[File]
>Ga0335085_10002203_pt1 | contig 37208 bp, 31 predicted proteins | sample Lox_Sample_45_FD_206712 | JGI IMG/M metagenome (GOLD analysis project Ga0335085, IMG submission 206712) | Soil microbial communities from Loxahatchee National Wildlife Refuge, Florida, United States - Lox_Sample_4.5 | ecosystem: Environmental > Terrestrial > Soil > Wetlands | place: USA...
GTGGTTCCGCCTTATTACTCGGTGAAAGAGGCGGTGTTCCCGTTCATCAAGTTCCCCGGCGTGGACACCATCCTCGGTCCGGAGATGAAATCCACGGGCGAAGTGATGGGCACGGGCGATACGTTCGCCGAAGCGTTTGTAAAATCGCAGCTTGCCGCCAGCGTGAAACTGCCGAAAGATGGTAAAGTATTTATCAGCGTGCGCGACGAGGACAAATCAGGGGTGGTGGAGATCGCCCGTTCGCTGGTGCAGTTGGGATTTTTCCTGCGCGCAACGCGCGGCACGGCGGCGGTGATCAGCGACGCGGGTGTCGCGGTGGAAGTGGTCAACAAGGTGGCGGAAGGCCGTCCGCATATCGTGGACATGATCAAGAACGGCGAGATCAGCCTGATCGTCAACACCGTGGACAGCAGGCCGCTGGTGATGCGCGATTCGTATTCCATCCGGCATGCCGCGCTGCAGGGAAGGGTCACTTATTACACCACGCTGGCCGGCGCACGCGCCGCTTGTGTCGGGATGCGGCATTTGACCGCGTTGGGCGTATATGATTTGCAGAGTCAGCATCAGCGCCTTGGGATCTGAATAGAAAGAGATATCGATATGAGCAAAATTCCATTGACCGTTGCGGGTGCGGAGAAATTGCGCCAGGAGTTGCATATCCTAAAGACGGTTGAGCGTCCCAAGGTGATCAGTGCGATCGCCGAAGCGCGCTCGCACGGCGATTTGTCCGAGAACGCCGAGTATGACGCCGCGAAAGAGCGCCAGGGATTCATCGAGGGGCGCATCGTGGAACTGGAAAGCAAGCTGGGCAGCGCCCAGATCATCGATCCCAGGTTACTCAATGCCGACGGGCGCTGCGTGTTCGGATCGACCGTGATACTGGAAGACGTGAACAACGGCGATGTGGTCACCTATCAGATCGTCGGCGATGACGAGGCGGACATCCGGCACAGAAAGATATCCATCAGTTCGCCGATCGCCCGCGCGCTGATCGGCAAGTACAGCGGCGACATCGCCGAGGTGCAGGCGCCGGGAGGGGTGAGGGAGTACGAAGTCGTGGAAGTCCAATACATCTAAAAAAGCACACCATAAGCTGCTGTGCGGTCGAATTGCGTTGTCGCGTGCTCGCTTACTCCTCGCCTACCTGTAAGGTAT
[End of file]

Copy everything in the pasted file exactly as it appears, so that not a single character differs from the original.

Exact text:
>Ga0335085_10002203_pt1 | contig 37208 bp, 31 predicted proteins | sample Lox_Sample_45_FD_206712 | JGI IMG/M metagenome (GOLD analysis project Ga0335085, IMG submission 206712) | Soil microbial communities from Loxahatchee National Wildlife Refuge, Florida, United States - Lox_Sample_4.5 | ecosystem: Environmental > Terrestrial > Soil > Wetlands | place: USA...
GTGGTTCCGCCTTATTACTCGGTGAAAGAGGCGGTGTTCCCGTTCATCAAGTTCCCCGGCGTGGACACCATCCTCGGTCCGGAGATGAAATCCACGGGCGAAGTGATGGGCACGGGCGATACGTTCGCCGAAGCGTTTGTAAAATCGCAGCTTGCCGCCAGCGTGAAACTGCCGAAAGATGGTAAAGTATTTATCAGCGTGCGCGACGAGGACAAATCAGGGGTGGTGGAGATCGCCCGTTCGCTGGTGCAGTTGGGATTTTTCCTGCGCGCAACGCGCGGCACGGCGGCGGTGATCAGCGACGCGGGTGTCGCGGTGGAAGTGGTCAACAAGGTGGCGGAAGGCCGTCCGCATATCGTGGACATGATCAAGAACGGCGAGATCAGCCTGATCGTCAACACCGTGGACAGCAGGCCGCTGGTGATGCGCGATTCGTATTCCATCCGGCATGCCGCGCTGCAGGGAAGGGTCACTTATTACACCACGCTGGCCGGCGCACGCGCCGCTTGTGTCGGGATGCGGCATTTGACCGCGTTGGGCGTATATGATTTGCAGAGTCAGCATCAGCGCCTTGGGATCTGAATAGAAAGAGATATCGATATGAGCAAAATTCCATTGACCGTTGCGGGTGCGGAGAAATTGCGCCAGGAGTTGCATATCCTAAAGACGGTTGAGCGTCCCAAGGTGATCAGTGCGATCGCCGAAGCGCGCTCGCACGGCGATTTGTCCGAGAACGCCGAGTATGACGCCGCGAAAGAGCGCCAGGGATTCATCGAGGGGCGCATCGTGGAACTGGAAAGCAAGCTGGGCAGCGCCCAGATCATCGATCCCAGGTTACTCAATGCCGACGGGCGCTGCGTGTTCGGATCGACCGTGATACTGGAAGACGTGAACAACGGCGATGTGGTCACCTATCAGATCGTCGGCGATGACGAGGCGGACATCCGGCACAGAAAGATATCCATCAGTTCGCCGATCGCCCGCGCGCTGATCGGCAAGTACAGCGGCGACATCGCCGAGGTGCAGGCGCCGGGAGGGGTGAGGGAGTACGAAGTCGTGGAAGTCCAATACATCTAAAAAAGCACACCATAAGCTGCTGTGCGGTCGAATTGCGTTGTCGCGTGCTCGCTTACTCCTCGCCTACCTGTAAGGTAT